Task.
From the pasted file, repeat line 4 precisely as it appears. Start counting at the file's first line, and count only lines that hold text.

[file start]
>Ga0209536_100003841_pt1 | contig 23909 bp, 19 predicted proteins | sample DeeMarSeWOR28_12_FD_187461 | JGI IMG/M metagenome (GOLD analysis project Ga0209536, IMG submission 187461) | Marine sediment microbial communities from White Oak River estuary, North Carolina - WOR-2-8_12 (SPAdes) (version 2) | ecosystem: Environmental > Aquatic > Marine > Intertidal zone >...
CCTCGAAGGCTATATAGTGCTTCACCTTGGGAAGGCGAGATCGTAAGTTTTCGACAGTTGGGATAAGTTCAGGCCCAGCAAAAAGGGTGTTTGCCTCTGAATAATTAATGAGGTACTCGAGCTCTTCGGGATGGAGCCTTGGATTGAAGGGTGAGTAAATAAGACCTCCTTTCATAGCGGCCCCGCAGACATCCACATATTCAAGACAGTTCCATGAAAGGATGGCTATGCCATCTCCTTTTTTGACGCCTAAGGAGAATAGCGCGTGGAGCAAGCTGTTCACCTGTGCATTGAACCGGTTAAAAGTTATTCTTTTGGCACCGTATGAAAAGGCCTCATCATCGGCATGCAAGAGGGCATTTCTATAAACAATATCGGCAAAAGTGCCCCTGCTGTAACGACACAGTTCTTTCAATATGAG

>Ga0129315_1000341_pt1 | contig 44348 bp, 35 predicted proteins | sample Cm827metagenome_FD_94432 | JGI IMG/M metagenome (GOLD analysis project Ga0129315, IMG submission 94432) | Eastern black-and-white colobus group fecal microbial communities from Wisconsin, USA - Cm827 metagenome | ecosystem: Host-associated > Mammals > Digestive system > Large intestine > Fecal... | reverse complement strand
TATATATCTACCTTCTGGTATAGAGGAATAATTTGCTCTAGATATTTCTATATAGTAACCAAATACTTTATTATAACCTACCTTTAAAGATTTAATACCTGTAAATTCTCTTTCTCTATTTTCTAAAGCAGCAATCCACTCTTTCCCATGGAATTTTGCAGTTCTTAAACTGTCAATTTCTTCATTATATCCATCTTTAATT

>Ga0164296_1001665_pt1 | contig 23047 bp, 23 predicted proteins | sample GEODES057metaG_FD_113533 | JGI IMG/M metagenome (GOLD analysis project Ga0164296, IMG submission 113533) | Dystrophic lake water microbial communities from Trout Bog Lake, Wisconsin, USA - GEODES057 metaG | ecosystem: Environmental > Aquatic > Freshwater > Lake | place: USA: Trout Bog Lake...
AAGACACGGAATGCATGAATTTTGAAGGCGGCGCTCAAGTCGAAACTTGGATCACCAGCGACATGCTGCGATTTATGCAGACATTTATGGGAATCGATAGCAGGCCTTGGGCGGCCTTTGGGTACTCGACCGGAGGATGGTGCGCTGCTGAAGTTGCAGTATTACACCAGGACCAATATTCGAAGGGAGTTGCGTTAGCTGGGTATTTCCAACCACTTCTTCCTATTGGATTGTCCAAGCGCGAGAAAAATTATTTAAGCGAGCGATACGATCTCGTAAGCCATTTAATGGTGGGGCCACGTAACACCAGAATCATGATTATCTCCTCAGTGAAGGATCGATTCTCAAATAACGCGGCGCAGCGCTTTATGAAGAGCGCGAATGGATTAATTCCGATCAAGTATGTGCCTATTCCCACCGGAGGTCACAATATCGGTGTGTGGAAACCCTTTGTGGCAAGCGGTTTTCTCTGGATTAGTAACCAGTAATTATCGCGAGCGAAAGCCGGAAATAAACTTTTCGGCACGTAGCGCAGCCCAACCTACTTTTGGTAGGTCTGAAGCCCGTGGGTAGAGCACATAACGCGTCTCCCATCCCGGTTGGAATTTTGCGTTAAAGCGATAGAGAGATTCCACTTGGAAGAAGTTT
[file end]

TATATATCTACCTTCTGGTATAGAGGAATAATTTGCTCTAGATATTTCTATATAGTAACCAAATACTTTATTATAACCTACCTTTAAAGATTTAATACCTGTAAATTCTCTTTCTCTATTTTCTAAAGCAGCAATCCACTCTTTCCCATGGAATTTTGCAGTTCTTAAACTGTCAATTTCTTCATTATATCCATCTTTAATT